Average Loss is a loss function available for Object Detection and Instance Segmentation tasks. If you select the average loss as one of the experiment parameters, you will see a graph at the end of the run that shows how the loss value changed during the training process.
As the name suggests, the Average Loss function finds the average across different loss values of the model. In Hasty, we use the Average Loss for Object Detection and Instance Segmentation tasks, so let's peek into these two cases separately.
There are various architectures for Object Detection. The ones available in Hasty include the following:
All these architectures vary in their aspects. However, all Object Detectors follow two significant steps – classifying objects and detecting their bounding boxes. These can be referred to as Classification and Localization tasks.
Both classification and localization have their own loss functions.
Total Loss for Object Detection = Bounding Box Regression Loss + Classification Loss + (RPN localization loss)*
*RPN (Regional Proposal Network) Localization loss is specific to some models (like Faster R-CNN or Cascade R-CNN) and is, therefore, in parenthesis, denoting a particular case if a specific architecture is used. Different architectures used for the Object Detection task might affect the total loss differently.
To sum up, the algorithm for finding Average Loss in the Object Detection case is as follows:
Architectures for the Instance Segmentation task may also vary. In Hasty, you can find:
The loss for Instance Segmentation can be considered an extension of the Object Detection loss. This is because Instance Segmentation itself is partially built upon the Object Detection task.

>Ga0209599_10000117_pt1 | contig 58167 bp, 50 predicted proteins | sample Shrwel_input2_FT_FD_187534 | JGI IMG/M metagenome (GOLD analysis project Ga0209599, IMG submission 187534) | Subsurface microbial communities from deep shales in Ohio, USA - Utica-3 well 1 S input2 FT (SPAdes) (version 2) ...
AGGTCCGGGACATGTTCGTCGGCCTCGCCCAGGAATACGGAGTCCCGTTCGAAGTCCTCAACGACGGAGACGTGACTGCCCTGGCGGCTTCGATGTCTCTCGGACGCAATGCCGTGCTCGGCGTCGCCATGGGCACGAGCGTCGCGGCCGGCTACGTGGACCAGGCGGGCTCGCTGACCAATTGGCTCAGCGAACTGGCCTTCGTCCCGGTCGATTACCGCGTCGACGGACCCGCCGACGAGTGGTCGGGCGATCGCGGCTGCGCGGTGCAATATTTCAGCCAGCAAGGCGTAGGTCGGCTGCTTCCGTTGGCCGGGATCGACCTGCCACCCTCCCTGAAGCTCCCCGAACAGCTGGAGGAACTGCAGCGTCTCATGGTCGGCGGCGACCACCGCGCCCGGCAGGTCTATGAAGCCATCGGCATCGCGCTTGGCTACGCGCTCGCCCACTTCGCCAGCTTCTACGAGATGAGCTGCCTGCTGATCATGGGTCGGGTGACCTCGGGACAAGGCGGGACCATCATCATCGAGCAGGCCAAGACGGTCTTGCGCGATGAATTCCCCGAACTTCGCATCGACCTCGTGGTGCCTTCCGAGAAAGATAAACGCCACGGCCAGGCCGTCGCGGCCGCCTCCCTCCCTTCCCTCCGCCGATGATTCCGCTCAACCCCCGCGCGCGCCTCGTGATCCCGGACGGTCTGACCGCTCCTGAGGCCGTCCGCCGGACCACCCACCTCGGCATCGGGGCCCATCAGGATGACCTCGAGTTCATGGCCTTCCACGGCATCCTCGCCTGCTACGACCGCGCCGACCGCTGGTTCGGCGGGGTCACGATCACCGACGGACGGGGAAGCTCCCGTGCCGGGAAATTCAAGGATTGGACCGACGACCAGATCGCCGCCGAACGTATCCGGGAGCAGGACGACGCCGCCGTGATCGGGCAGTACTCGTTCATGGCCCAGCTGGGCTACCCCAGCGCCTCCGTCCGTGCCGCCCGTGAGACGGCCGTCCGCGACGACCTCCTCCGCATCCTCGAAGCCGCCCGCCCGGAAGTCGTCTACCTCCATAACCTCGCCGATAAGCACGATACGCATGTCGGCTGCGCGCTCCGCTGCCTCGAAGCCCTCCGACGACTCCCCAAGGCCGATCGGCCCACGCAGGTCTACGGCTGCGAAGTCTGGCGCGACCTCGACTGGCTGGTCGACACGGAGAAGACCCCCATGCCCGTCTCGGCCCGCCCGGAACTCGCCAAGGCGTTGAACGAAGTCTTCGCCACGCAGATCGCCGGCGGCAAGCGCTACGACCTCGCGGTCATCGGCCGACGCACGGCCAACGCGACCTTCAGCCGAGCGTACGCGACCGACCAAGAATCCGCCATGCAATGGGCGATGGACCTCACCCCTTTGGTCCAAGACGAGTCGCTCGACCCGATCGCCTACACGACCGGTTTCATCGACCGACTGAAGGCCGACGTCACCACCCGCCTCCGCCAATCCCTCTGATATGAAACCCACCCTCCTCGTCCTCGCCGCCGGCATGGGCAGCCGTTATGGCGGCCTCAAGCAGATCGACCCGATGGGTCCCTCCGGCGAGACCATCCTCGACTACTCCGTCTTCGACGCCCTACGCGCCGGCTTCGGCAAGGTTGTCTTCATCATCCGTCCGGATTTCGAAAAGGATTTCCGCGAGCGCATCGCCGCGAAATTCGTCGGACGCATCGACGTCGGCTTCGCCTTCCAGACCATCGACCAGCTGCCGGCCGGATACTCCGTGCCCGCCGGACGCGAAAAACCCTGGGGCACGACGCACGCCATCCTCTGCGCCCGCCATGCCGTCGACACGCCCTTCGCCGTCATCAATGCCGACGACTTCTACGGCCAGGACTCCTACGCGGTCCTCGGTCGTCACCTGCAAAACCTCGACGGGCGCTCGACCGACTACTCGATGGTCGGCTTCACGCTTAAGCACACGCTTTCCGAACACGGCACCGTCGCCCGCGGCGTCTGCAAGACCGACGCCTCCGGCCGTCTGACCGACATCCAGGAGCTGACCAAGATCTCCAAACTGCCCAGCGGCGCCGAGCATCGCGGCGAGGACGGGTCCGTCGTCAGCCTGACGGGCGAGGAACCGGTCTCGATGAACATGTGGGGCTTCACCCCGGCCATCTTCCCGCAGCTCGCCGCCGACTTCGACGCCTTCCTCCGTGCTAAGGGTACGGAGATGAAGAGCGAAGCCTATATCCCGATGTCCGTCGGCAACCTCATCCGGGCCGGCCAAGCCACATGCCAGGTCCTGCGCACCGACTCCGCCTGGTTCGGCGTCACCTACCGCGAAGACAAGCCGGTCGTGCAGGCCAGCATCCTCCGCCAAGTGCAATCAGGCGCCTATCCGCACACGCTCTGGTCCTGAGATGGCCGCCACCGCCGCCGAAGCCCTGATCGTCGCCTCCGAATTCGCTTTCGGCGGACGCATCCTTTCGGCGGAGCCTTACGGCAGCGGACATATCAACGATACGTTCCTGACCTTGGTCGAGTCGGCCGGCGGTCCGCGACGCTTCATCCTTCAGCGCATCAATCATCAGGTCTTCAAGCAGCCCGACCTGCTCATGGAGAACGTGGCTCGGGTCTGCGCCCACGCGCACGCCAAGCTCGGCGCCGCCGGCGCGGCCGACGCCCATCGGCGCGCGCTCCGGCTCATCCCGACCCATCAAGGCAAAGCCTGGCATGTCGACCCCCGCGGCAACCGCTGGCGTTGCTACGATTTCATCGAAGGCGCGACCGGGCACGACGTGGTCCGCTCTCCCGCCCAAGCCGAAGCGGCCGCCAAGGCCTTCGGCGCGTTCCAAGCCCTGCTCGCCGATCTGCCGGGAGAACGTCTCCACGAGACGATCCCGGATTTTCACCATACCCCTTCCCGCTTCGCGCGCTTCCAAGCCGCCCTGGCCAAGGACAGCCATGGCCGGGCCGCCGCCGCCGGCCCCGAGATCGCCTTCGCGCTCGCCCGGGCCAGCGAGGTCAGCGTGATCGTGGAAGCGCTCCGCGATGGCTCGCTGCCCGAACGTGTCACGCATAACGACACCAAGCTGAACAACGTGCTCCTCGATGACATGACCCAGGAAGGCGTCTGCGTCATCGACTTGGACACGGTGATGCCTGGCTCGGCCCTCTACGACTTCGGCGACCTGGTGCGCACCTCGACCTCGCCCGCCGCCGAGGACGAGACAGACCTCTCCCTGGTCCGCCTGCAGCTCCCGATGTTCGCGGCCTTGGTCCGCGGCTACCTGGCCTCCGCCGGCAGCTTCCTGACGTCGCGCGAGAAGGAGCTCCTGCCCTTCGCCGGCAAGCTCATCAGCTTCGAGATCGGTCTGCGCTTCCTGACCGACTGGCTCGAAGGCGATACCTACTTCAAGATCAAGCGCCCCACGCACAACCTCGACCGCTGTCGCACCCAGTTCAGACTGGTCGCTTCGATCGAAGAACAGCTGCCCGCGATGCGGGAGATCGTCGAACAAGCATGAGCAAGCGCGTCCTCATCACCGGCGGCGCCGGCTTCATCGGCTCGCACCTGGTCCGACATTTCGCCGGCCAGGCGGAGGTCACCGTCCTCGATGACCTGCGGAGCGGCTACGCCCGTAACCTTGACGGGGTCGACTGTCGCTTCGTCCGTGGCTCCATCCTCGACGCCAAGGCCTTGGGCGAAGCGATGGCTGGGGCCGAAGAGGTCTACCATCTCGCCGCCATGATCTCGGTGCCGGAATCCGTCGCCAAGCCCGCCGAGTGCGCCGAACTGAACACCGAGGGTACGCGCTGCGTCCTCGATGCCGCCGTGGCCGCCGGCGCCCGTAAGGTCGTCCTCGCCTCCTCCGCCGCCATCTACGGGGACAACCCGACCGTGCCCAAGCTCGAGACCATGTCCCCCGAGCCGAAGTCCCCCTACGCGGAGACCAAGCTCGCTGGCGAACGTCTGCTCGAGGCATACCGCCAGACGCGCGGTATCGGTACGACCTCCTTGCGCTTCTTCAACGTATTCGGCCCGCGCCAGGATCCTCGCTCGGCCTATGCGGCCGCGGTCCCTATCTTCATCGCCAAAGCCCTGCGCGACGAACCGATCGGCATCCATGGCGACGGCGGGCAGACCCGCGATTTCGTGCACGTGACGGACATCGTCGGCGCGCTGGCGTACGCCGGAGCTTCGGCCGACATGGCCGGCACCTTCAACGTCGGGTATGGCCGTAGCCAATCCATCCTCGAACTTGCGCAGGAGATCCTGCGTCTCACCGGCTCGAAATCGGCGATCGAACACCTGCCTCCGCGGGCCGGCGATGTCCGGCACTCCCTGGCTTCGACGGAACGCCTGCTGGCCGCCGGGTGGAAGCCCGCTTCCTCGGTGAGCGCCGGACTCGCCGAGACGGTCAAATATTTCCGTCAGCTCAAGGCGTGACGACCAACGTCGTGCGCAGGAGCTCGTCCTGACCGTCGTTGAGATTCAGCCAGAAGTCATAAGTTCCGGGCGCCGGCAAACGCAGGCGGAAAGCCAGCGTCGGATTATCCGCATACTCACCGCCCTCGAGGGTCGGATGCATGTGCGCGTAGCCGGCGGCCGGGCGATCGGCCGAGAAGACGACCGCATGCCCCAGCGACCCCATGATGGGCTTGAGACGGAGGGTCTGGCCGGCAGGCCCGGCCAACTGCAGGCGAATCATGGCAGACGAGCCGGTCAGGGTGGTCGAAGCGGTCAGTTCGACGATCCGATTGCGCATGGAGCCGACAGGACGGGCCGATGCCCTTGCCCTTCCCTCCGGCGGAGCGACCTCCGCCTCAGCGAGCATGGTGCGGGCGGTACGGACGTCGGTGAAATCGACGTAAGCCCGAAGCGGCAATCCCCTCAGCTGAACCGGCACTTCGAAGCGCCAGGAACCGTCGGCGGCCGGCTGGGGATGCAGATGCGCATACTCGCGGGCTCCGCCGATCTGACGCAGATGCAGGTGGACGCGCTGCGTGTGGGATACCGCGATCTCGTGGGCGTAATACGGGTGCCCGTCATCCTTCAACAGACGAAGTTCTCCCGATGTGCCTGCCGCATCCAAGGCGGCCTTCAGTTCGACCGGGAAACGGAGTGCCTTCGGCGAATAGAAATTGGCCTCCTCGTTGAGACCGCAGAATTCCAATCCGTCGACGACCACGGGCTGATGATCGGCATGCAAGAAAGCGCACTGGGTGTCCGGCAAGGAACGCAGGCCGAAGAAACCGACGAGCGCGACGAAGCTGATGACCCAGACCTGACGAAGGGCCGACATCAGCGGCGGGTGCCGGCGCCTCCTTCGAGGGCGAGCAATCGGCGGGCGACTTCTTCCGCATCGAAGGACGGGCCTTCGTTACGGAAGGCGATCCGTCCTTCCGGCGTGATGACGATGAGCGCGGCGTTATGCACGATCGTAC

In an IS task, we segment objects in an image. This gives us a more precise mask than the bounding boxes produced by OD. Each segment is a unique instance of a class.
Instance Segmentation also contains classification and localization tasks. Therefore, classification and regression losses appear in the equation. The only difference is that we add the mask loss that increases every time the model wrongly identifies the object's pixels.
Total Loss for Instance Segmetor = Mask Loss + Bounding Box Regression Loss + Classification Loss + (RPN localization loss)*
*RPN (Regional Proposal Network) Localization loss is specific to some architectures (like Mask R-CNN or CascadeMask R-CNN) and is, therefore, in parenthesis, denoting a special case if a certain architecture is used. Different architectures used for the Instance Segmentation task might affect the total loss differently.
The algorithm for finding Average Loss in Instanсe Segmentation is the same:
After running the experiment, you will likely end up with a graph for Average Loss that might look similar to the one below:
The graph displays the behavior of the Average Loss over the epochs during the training process. In this graph:
In our example, we see that the Average Loss for both train and validation sets shows a decreasing trend. This suggests that the model is learning and going in the correct direction minimizing the loss.
However, in some cases, you might see that the validation loss shows an increasing trend. Such a picture usually occurs when the model is overfitted and is too complex for the given dataset.
Fortunately, you can overcome overfitting by:
The training loss might also increase due to the underfitting of the model. Underfitting occurs when the model is too simple, which happens for different reasons – for example, you set too few parameters to describe the model.
In a broader sense, overfitting and underfitting occur due to the Bias-Variance tradeoff in Machine Learning.